• on a weekly basis, the agreement supports a "one-fifth" career break scheme, and places it on the agenda of the social partners. This would mean that people were given the possibility temporarily to work on a four-day week basis;
  • on an annual basis, more flexible use of holidays is also to be negotiated, so that employees are free, for instance, to take one afternoon off each week; and
  • on a career basis, in sectors involving onerous work there should be a possibility for a reduction of working hours without a corresponding reduction of wages. In the healthcare sector an agreement has already been reached for a reduction of working hours from the age 45 onwards (BE0003305F)

Leave systems are thus high on the agenda. Much will obviously depend on the costs that are involved. In preparation for the Lisbon European Council summit on employment, economic reform and social cohesion in March 2000 (EU0001220N), the French and Belgian Ministers for Employment, Martine Aubry and Laurette Onkelinx, together with the Belgian Minister for Social Affairs, Frank Vandenbroucke, and the Italian Minister for Labour and Social Affairs, Cesare Salvi, agreed a joint position paper on their priorities (EU0003232N). Among the priorities for more equal participation in the labour market, they call for the possibility for each employee to have access to one year's leave. As this leave would be unpaid, the proposal is still far away from that of ABVV/FGTB, not to mention that of the Belgian feminist platform.

According to Greet Van Den Driessche of the Confederation of Christian Trade Unions (Algemeen Christelijk Vakverbond/Confédération des Syndicats Chrétiens, ACV/CSC): "Obviously we are very much in favour of ideas that can bring an impetus to full employment together with a more equal distribution of work between men and women. Nevertheless, the leave credit system idea is still vague. If the ABVV/FGTB proposal is about a system that is fully additional to the existing systems, we are obviously in favour. If, more realistically however, it is to replace or bring together parts of the existing systems, then we need a more detailed proposal. At the present time there also exist five-year leave systems, so the new proposed credit system could also mean a regression in the existing systems."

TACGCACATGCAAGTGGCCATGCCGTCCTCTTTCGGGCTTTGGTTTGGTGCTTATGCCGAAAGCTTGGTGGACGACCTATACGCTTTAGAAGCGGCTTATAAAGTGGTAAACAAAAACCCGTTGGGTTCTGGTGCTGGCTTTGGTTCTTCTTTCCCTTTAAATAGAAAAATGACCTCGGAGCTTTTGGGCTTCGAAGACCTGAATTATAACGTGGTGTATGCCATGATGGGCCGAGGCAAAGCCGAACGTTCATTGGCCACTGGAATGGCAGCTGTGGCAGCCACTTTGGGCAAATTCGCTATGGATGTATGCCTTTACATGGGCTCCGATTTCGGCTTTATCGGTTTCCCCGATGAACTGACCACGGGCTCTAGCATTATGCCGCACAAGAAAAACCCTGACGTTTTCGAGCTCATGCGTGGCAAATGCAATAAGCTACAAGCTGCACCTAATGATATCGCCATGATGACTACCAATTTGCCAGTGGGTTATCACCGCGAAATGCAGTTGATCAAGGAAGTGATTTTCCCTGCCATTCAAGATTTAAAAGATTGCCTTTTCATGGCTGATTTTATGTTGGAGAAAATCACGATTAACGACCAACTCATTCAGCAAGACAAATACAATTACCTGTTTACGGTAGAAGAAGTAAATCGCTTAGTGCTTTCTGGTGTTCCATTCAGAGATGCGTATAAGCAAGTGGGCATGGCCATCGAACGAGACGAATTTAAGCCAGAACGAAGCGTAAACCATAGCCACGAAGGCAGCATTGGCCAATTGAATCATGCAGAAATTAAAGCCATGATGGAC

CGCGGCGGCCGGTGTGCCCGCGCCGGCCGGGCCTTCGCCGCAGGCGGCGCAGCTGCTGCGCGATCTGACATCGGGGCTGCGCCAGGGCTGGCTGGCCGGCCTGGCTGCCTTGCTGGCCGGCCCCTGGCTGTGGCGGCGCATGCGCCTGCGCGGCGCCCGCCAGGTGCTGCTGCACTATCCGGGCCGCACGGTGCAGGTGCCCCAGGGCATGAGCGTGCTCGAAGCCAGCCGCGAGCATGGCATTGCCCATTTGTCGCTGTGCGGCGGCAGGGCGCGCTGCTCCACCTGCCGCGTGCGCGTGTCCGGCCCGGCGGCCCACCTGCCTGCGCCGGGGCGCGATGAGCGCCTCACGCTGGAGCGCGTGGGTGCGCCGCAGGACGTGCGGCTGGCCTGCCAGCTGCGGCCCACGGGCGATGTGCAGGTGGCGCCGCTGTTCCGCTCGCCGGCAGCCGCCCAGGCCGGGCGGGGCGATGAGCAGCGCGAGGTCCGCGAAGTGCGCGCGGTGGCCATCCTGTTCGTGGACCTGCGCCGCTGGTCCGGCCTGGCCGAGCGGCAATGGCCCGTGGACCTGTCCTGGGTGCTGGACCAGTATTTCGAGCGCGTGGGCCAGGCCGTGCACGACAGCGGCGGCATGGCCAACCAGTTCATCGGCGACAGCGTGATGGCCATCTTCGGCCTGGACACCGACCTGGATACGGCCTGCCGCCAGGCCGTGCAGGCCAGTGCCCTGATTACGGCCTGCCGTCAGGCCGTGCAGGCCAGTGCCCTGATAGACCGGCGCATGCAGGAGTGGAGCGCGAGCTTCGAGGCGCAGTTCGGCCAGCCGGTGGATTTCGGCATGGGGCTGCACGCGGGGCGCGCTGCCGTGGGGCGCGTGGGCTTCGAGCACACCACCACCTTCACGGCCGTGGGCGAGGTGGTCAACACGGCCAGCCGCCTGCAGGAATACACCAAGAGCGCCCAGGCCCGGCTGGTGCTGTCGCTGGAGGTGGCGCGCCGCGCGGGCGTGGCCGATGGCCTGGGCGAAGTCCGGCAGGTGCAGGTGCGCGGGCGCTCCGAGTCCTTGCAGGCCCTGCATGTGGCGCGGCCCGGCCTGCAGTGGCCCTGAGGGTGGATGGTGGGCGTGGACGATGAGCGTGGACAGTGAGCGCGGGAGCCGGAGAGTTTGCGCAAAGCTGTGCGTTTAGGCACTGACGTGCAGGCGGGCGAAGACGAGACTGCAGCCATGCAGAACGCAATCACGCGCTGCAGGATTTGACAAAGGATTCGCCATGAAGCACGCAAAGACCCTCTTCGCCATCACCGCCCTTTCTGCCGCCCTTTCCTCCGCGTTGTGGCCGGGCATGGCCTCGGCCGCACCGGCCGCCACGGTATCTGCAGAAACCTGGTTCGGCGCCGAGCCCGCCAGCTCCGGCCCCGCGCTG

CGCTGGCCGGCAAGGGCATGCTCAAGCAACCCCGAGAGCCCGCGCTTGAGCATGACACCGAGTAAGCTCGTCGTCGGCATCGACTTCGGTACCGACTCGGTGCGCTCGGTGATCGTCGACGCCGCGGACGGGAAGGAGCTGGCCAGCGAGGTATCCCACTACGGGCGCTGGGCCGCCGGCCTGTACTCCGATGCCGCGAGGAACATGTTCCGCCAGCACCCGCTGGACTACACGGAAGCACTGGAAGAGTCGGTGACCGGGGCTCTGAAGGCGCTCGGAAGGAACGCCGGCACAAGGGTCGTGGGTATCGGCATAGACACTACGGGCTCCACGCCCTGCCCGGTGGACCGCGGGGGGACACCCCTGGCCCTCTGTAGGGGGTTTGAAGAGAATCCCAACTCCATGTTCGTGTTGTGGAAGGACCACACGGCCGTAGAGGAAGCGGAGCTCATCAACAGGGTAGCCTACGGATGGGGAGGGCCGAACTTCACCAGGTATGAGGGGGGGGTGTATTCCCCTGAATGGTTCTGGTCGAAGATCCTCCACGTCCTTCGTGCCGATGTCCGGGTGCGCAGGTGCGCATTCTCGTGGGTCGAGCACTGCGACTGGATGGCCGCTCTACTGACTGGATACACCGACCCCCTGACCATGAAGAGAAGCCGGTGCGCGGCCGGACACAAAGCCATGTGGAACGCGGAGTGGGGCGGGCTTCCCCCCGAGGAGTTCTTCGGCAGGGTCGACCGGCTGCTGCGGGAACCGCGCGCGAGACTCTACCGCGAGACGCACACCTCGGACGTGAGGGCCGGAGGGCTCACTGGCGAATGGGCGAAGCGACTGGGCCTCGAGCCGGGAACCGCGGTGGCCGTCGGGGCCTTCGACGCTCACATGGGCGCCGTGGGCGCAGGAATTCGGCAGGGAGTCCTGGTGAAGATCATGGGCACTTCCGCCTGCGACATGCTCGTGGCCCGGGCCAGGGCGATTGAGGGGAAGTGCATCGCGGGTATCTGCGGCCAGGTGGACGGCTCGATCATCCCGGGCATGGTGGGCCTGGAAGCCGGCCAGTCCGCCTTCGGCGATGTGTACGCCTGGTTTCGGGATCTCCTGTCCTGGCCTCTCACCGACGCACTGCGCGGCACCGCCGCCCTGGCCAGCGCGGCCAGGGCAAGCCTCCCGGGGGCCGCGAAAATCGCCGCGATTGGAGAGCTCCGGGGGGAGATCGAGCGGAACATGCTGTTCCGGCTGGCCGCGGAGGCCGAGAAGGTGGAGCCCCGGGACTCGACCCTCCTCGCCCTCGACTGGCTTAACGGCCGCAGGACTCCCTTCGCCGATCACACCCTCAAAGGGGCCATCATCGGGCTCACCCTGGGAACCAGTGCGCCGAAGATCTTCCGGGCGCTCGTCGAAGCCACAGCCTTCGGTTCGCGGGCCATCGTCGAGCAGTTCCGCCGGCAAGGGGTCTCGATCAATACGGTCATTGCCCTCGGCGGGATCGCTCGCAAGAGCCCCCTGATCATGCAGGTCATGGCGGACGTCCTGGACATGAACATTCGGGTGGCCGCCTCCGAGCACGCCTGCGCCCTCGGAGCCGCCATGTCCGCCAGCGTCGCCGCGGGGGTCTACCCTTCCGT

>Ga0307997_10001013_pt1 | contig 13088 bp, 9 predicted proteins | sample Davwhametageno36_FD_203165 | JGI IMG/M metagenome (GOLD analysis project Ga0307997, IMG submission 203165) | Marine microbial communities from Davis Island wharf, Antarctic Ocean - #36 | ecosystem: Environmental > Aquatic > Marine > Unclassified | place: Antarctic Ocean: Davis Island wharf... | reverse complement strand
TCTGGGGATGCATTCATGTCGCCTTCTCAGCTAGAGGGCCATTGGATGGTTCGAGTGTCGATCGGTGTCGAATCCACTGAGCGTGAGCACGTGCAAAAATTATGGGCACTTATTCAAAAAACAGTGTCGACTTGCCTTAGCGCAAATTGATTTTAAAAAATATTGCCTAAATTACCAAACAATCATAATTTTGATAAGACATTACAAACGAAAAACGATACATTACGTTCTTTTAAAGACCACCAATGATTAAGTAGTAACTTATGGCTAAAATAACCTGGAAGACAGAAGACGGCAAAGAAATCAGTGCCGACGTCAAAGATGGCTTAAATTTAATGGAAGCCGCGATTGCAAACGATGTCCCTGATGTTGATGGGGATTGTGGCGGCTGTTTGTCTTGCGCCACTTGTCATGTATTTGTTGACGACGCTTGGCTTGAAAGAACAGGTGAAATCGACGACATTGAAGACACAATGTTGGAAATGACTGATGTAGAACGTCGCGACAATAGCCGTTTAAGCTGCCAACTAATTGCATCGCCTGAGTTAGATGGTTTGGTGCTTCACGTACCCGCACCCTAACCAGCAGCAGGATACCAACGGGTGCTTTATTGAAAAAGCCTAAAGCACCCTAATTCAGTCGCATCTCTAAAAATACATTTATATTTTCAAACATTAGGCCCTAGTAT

For the Flemish employers' organisation (Vlaams Economisch Verbond, VEV), the use of leave credit systems for a collective reduction of working hours is an old-fashioned idea. It increases labour costs for employers and causes an increase in clandestine employment. Moreover, its supposed positive effect on employment is questionable. VEV fully acknowledges the importance of flexible systems allowing for the reconciliation of tasks in professional and private life. The proposed leave credit system, however, is seen as unrealistic.Veerle Vermeulen of VEV stated: "There is a consensus that the costs of the Belgian social security system have to be reduced, whereas this system would lead to a rise of wage costs and indirectly to a reduction of employment. Moreover, in Flanders there is a shortage of supply in the labour market. You would just not find the supplementary qualified employees."

Commentary

Although the proposed leave credit systems are not yet fully developed in a negotiable form, they represent yet another expression of the social partners' increasing awareness of the variety of situations that households may be facing. Households can experience very different periods, characterised by higher or lower availability for the labour market. Accordingly, they need a range of arrangements in order to respond to both good and bad times. Along the same lines, the social partners are becoming more conscious of the variety in households. Lone-parent households (and households constituted of a parent and child) face an entirely different situation, with acute periods of very low labour market availability. A leave credit system has the important advantage of giving employees an instrument for responding to this situation.

Of course, questions can also easily be raised. Some people would "use up" their leave credit early in their careers, while others would "save" it until the end. Some might use it for having and raising children and others for increasing their "human capital". In this respect, it is still far from sure that the system would increase equality of opportunities. The ideas of highly educated feminists have not always tallied with the realities faced by less-skilled women and men. At the very least, however, the proposal attempts to tackle the problem of unequal use of leave systems (Jan De Schampheleire, VUB-TESA).